TM10 - Transit Oriented Development: Chicago Style!

Monday, November 12 from 1:00 PM to 5:00 PM | Tour Meet Desk « Back

Abstract Text:

In September 2013, Chicago City Council passed the city's first ordinance to stimulate development in transit zones. The ordinance reduced parking space requirements and allowed increased building heights for new construction in designated areas near public transportation. Five years later, this tour will explore the Transit Oriented Development (TOD) concept as applied through two built examples. Attendees will see Lake Street Studios, certified via the Enterprise Green Communities Criteria, which is emblematic of two current housing trends - in addition to being a TOD, its residential program is comprised of 61 micro-units. Another stop one this tour is 1611 W. Division, an 11-story, 99-unit market rate residential building, completed in 2013, which is considered the first transit oriented development (TOD) outside of the downtown core. 1611’s role in the Ordinance discussion is of interest because it demonstrates a city process that essentially paralleled the actual ordinance adoption process by serving as a pilot project. Both buildings will have units available for viewing and both have habitable vegetative roofs with amazing skyline views. Last but not least, both buildings have received Vision Awards from the local chapter of the Urban Land Institute (ULI).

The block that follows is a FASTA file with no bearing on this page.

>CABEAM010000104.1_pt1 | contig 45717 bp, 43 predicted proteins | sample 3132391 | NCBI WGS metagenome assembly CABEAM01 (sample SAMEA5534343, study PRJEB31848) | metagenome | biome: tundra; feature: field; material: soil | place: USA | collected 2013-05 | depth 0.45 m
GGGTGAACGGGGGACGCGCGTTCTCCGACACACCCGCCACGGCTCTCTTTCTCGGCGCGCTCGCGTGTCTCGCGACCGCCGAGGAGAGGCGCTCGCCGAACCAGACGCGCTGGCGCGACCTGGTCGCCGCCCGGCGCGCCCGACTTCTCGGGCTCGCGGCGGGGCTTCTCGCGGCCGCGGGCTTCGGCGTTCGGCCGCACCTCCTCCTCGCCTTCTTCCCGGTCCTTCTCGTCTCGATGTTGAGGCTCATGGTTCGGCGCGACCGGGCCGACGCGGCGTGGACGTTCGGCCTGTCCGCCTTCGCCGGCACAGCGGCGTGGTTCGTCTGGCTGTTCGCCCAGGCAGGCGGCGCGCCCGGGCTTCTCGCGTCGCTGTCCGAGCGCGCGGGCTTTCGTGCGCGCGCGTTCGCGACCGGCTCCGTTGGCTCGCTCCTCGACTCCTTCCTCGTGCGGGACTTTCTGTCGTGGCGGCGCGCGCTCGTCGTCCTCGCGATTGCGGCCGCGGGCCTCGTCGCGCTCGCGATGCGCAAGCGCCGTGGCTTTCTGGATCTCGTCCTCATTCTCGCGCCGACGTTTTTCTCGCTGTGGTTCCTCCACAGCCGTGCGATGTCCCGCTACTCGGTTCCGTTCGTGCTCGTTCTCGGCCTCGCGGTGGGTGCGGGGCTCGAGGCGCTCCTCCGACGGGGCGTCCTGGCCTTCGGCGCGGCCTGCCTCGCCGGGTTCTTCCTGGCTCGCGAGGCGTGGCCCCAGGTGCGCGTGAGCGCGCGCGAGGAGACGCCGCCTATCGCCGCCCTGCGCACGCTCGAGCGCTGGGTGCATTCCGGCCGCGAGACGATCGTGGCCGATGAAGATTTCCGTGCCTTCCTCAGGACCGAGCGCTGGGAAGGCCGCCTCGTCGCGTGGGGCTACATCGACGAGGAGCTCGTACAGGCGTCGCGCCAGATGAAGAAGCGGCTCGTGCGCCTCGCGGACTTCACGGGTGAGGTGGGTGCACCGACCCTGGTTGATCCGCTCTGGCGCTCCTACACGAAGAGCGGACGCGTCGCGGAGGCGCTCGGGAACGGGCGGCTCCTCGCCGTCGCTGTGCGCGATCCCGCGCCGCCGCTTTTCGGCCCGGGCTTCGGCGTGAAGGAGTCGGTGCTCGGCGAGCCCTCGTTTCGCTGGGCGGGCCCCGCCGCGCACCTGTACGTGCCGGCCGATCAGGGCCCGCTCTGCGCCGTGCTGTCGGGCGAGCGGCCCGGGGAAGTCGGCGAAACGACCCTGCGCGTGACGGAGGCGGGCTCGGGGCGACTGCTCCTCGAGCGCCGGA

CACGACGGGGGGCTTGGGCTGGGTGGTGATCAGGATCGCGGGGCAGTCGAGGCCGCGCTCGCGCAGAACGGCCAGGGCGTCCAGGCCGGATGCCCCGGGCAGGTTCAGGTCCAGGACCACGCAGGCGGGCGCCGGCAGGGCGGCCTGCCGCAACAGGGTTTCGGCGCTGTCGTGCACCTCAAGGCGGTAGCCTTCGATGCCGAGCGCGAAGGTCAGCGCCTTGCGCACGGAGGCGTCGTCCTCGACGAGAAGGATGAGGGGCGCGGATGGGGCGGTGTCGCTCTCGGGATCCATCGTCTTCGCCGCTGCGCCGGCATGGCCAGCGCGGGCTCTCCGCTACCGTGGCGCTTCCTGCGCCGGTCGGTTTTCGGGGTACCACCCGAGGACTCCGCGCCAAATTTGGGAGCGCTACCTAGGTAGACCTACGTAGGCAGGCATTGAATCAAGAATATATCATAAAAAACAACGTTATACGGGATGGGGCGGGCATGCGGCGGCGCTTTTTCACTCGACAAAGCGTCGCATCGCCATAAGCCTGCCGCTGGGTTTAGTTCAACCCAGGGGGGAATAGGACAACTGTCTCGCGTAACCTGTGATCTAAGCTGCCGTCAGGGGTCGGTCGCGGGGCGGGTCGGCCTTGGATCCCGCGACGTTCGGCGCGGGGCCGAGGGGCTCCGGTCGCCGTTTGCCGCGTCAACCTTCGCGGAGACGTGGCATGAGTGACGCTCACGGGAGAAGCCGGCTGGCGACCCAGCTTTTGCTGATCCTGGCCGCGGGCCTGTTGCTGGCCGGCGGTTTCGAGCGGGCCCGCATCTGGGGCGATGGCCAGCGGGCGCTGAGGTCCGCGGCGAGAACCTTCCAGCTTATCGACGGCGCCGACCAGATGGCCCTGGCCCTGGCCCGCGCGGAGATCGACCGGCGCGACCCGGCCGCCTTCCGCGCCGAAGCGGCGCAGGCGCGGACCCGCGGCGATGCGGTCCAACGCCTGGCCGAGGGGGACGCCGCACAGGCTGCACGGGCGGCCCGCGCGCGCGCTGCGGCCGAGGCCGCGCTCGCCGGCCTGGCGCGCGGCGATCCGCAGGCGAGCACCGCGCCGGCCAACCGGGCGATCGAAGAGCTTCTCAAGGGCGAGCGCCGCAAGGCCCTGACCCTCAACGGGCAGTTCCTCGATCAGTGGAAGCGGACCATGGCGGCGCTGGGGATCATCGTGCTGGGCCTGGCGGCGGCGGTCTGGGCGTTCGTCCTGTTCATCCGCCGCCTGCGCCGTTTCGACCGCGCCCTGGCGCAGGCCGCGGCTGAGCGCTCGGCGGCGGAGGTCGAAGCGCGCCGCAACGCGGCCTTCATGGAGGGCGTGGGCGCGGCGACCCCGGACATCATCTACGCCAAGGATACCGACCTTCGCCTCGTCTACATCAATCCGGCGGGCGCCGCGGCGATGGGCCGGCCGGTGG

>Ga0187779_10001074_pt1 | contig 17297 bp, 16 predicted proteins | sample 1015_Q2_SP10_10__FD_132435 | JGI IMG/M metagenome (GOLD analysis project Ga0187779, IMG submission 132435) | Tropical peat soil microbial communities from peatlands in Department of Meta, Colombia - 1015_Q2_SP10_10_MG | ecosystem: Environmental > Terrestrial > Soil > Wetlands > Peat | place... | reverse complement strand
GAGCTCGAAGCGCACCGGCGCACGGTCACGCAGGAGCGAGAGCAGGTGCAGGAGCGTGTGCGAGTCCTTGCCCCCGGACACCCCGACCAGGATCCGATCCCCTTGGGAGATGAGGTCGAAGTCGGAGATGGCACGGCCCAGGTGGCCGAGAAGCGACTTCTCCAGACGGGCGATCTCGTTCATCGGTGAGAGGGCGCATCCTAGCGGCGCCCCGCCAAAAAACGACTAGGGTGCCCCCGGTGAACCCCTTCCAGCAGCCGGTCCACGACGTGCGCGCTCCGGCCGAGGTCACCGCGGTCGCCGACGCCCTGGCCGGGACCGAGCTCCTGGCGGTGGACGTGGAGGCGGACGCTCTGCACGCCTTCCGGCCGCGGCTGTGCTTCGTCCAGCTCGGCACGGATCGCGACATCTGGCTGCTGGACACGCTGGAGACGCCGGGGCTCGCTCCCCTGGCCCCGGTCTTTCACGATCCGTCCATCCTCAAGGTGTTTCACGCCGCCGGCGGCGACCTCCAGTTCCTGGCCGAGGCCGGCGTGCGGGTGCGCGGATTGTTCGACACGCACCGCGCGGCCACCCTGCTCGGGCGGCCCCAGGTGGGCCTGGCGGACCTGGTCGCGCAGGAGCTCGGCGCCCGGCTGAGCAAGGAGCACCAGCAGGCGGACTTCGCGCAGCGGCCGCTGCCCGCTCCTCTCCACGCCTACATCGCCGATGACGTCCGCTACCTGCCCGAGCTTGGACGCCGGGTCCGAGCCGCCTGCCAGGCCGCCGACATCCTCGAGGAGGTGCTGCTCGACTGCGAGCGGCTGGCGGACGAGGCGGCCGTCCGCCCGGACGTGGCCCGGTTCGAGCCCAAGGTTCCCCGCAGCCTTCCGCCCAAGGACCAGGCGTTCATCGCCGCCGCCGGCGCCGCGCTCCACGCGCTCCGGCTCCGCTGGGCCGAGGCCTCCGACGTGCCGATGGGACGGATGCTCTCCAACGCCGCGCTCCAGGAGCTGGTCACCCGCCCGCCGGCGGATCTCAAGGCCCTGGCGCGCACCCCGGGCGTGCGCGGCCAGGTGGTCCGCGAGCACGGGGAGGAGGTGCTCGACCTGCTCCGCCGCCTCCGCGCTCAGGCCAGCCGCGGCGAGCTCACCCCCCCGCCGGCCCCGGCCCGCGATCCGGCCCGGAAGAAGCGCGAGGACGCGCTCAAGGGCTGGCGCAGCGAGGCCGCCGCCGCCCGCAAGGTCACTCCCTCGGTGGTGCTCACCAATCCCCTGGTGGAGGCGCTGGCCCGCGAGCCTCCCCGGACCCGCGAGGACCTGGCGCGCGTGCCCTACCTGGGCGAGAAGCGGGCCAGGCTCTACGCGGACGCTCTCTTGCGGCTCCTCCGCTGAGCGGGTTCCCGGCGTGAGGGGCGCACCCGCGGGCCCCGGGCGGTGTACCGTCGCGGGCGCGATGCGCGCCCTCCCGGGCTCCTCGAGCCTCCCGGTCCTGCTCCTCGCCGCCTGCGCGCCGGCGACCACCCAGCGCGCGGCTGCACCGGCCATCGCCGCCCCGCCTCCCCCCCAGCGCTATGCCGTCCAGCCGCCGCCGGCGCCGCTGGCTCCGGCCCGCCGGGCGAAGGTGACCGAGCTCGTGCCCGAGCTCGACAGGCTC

Learning Objectives:

Explore the transect between housing, work and transit and how the integration of all three can contribute to more vibrant and sustainable communities and cities.

Investigate the role a city or government can play in promoting car-free living and TOD through policy and community engagement.

Explain the net benefit of reduced parking ratios, relative to greenhouse gas emissions.

Discuss the market acceptance of TOD projects, through the 1611 example.

Learning Level:

Intermediate


Credits:

GBCI Credit Hours:
4


Event Type: Tour > Session


 
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